1. This is an appeal by an alienee of mortgaged property against an order declaring in what order the mortgaged properties are to be sold. The Subordinate Judge has directed that the property alienated to the appellant should be sold first, and the property in the hands of defendants Nos. 4 to 6 which was sold to them free from all encumbrances should be sold next, and that the property in the possession of the mortgagor should be sold last. Under the sale-deed by the mortgagor to the appellant a sum of Rs. 11,508 was directed to be paid towards the balance due on the mortgage. Admittedly no portion of this amount was paid until after the mortgage suit was filed and, consequently, it is only fair to hold as the Subordinate Judge has held that the appellant was most largely in default in the payment of the mortgage-debt. It is now contended in appeal that the appellant's alienees having paid Rs. 11,500 into Court, appellant is not liable to pay any further amount towards interest or costs on the ground that he was not bound to pay this amount of Rs. 11,500 until the mortgagor had tendered the balance of the mortgage amount to the mortgagee. He relies on a decision of the Privy Council in Muhammad Siddiq Khan v. Muhammad Nasir Ullah Khan 3 C.W.N. 201 but that case can be distinguished on the facts. There, it was held by the Allahabad High Court that when the sale was effected by the mortgagor, there was an agreement that a portion of the consideration which was to be applied in discharge of the mortgage debt was to be retained by the vendee as security for the balance of the payment by the vendor-mortgagor. It was also found that a tender had been made by the vendee of the amount due by him, but that the vendor declined the offer. In appeal to the Privy Council, their Lordships remarked that 'they are of opinion that there is no ground for the appeal' and they go on to state 'the Rs. 17,000 were not left with the vendees simply as a deposit of the money of the vendor. They were to retain it as a security that the property sold should be freed from the encumbrances upon it and that they should have a good title. They were entitled to retain it until the vendor provided the rest of the money necessary for this purpose.' Then they proceed 'from the nature of the transaction it was not a deposit upon which the vendees would be liable to pay interest unless they refused or omitted to pay the money when they were informed by the vendor that he was prepared to pay the balance necessary to satisfy what was due.... Without that balance, they were not bound to pay or tender him the Rs. 17,000.'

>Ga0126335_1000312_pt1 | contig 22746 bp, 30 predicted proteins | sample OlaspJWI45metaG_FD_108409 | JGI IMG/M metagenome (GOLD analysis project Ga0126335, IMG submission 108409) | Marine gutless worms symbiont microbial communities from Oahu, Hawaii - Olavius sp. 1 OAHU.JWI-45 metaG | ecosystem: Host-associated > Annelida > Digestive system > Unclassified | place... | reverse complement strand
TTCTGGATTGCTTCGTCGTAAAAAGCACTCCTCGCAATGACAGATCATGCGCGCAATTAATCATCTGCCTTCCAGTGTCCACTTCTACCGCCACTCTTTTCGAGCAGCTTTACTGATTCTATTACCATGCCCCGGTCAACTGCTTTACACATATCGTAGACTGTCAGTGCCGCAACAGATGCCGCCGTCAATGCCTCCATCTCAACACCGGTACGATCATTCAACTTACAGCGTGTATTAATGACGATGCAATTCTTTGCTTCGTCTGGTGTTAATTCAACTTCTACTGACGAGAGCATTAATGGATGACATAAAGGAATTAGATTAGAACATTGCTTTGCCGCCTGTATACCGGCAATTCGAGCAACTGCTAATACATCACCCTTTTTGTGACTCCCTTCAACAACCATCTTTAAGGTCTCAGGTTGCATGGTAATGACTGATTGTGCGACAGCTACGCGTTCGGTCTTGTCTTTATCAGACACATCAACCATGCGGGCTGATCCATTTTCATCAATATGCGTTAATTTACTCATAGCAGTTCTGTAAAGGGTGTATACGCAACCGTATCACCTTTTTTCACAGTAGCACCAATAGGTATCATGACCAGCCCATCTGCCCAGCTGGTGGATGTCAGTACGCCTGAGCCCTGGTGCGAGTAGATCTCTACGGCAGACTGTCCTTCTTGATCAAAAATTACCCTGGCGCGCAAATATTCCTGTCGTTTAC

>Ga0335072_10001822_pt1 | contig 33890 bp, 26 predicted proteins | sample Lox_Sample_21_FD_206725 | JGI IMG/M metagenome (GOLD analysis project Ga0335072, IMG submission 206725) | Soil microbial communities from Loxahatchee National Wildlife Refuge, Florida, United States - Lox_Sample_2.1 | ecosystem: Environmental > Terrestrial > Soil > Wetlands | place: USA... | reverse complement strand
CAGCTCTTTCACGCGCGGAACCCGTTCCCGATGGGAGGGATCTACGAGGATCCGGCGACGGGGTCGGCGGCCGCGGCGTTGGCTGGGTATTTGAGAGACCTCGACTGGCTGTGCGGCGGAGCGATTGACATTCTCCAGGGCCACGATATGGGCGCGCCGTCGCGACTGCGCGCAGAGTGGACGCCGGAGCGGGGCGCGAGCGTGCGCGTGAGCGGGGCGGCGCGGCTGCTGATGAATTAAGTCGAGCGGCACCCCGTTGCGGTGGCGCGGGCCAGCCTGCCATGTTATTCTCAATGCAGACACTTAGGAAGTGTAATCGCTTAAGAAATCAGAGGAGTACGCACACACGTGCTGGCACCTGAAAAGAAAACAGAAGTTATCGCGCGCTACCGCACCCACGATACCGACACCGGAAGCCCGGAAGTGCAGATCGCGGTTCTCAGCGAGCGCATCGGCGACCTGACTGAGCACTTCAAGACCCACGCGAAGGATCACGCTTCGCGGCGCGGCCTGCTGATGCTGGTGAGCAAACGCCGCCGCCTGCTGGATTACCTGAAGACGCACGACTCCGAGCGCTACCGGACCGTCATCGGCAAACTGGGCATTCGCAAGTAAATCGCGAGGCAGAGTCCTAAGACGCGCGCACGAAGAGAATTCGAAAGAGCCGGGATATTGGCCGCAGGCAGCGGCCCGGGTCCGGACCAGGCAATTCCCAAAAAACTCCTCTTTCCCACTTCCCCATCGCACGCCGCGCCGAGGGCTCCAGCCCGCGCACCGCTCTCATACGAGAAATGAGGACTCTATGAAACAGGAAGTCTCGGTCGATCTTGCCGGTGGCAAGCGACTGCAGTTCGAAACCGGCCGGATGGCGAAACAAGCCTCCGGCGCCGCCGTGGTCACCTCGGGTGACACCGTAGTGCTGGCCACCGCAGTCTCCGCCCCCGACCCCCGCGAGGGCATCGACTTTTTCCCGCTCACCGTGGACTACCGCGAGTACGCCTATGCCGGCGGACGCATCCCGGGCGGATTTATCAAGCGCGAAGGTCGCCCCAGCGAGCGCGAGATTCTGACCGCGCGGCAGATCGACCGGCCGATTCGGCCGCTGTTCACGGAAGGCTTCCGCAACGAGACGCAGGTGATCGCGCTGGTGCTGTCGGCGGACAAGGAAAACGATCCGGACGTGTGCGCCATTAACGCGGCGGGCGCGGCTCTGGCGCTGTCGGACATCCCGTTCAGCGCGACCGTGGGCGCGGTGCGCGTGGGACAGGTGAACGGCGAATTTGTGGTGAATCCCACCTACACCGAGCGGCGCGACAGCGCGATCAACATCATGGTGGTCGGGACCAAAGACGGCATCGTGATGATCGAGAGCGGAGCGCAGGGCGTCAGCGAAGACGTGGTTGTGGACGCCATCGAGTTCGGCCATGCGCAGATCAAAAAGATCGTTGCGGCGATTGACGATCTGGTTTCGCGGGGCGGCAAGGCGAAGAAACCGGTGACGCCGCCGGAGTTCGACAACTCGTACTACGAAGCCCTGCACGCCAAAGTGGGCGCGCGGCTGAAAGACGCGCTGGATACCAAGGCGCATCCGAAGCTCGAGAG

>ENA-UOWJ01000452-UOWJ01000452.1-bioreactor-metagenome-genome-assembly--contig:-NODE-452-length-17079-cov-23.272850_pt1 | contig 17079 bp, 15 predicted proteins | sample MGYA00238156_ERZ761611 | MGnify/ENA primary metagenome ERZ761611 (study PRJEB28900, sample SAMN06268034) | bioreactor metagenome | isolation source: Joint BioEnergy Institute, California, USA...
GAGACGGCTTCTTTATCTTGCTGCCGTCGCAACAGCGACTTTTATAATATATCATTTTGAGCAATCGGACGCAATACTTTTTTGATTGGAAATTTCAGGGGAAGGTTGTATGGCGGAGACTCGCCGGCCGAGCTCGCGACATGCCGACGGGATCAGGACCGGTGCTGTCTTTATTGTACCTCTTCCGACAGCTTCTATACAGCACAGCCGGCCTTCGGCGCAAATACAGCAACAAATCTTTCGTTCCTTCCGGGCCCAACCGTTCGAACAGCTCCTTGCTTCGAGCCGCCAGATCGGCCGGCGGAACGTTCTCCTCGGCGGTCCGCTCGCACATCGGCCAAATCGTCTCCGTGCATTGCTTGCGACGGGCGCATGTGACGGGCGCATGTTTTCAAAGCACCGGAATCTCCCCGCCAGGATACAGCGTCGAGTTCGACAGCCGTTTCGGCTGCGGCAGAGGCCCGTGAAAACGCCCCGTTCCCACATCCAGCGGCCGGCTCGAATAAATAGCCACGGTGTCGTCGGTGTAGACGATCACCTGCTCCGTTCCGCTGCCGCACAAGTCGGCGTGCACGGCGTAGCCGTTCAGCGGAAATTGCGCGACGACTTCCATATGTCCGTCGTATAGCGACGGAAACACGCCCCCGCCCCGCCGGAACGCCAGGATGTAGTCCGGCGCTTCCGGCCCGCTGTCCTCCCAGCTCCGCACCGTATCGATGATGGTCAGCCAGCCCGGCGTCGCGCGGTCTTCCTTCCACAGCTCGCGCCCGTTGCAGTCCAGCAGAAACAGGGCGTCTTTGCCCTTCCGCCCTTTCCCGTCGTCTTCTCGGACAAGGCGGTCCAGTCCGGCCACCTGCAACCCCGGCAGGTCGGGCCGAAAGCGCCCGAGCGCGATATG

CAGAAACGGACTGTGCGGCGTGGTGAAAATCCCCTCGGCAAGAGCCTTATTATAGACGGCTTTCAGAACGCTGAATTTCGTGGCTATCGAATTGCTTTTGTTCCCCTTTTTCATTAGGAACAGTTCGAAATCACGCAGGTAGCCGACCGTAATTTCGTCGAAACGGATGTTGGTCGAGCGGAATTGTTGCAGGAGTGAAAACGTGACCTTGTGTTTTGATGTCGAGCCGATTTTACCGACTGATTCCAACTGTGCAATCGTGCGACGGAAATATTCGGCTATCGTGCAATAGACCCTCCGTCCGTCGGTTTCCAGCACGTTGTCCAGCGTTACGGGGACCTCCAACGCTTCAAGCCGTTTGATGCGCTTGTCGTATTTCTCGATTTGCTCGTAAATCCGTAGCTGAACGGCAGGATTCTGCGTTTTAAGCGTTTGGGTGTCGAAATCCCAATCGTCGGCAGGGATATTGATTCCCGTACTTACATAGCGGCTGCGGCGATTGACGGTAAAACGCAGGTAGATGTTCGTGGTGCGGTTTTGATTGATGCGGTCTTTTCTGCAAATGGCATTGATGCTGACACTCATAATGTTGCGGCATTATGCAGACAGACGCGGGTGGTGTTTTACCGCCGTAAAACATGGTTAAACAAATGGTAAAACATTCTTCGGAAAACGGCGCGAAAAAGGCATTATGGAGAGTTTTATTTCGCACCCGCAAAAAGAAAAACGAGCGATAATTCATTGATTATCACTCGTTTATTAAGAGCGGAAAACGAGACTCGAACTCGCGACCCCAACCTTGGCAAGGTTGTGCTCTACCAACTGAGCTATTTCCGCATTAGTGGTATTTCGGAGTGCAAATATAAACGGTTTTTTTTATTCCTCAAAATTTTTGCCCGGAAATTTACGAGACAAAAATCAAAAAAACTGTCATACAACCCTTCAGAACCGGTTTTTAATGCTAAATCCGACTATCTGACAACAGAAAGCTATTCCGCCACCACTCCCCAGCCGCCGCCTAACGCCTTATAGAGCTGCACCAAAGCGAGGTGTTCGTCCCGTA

2. Ordinarily the purchase-money must be treated as deposit in the hands of the vendee which is payable to the vendor, but in the circumstances of that case, their Lordships held that it was not a simple case of purchase-money but that there was according to the terms of the sale an agreement that this money should be treated as security and, that the property sold should be free from incumbrances. In the present case, the facts are very different. There is one passage relied upon by the appellant in the sale-deed which is as follows: 'If there should be any excess or deficit in the amounts directed to be paid towards the aforesaid hypothecations, we shall ourselves be personally present and discharge the same in full.' From this recital it is contended that we must assume that it was a sale free of encumbrances and that the money to be paid was to be held merely as security for the discharge of the incumbrances. As against this contention we have first of all the statement of the appellant himself that the amount of Rs. 11,500 was not the full amount due under the mortgage-deed and that there was a balance still due by the mortgagor. If this is so, the Clause as to excess or deficit cannot refer to the question of Rs. 11,500 being the exact amount due under the mortgage, for both the parties were aware that this was not the whole of the amount due. No doubt the vendor would be liable to make good any loss to the vendee provided that the vendee had paid the amount due by him. The sale-deed expressly states that' there are no encumbrances of any kind 'except the 2 mortgages above mentioned.' It was clearly understood between the parties that these mortgages were subsisting and that the payment by the vendee would not fully discharge the liability. In such circumstances it is impossible to hold that there was any agreement such as is referred to in Muhammad Siddiq Khan v. Muhammad Nasir Ullah Khan 3 C.W.N. 201 and, therefore, the ordinary rule of vendor and purchaser must be applied and the purchaser is liable for interest on the amount not paid by him. This was not disputed in the lower (Jourt and we must accept that fact as further evidence of the agreement between the parties.
3. A further point is raised that the Executing Court is not competent to marshal the order in which the mortgaged property shall be sold when the question has been decided in the trial of the suit. The point was raised in the written statement in the suit but there has been no reference in the judgment. The only part of the judgment relating to this question refers to an agreement between the mortgagee and the mortgagor and to this agreement the alienees were apparently not parties, there having been no adjudication on this point. It was, therefore, open to the executing Court to declare the order of the sale. The appeal consequently fails and is dismissed with costs.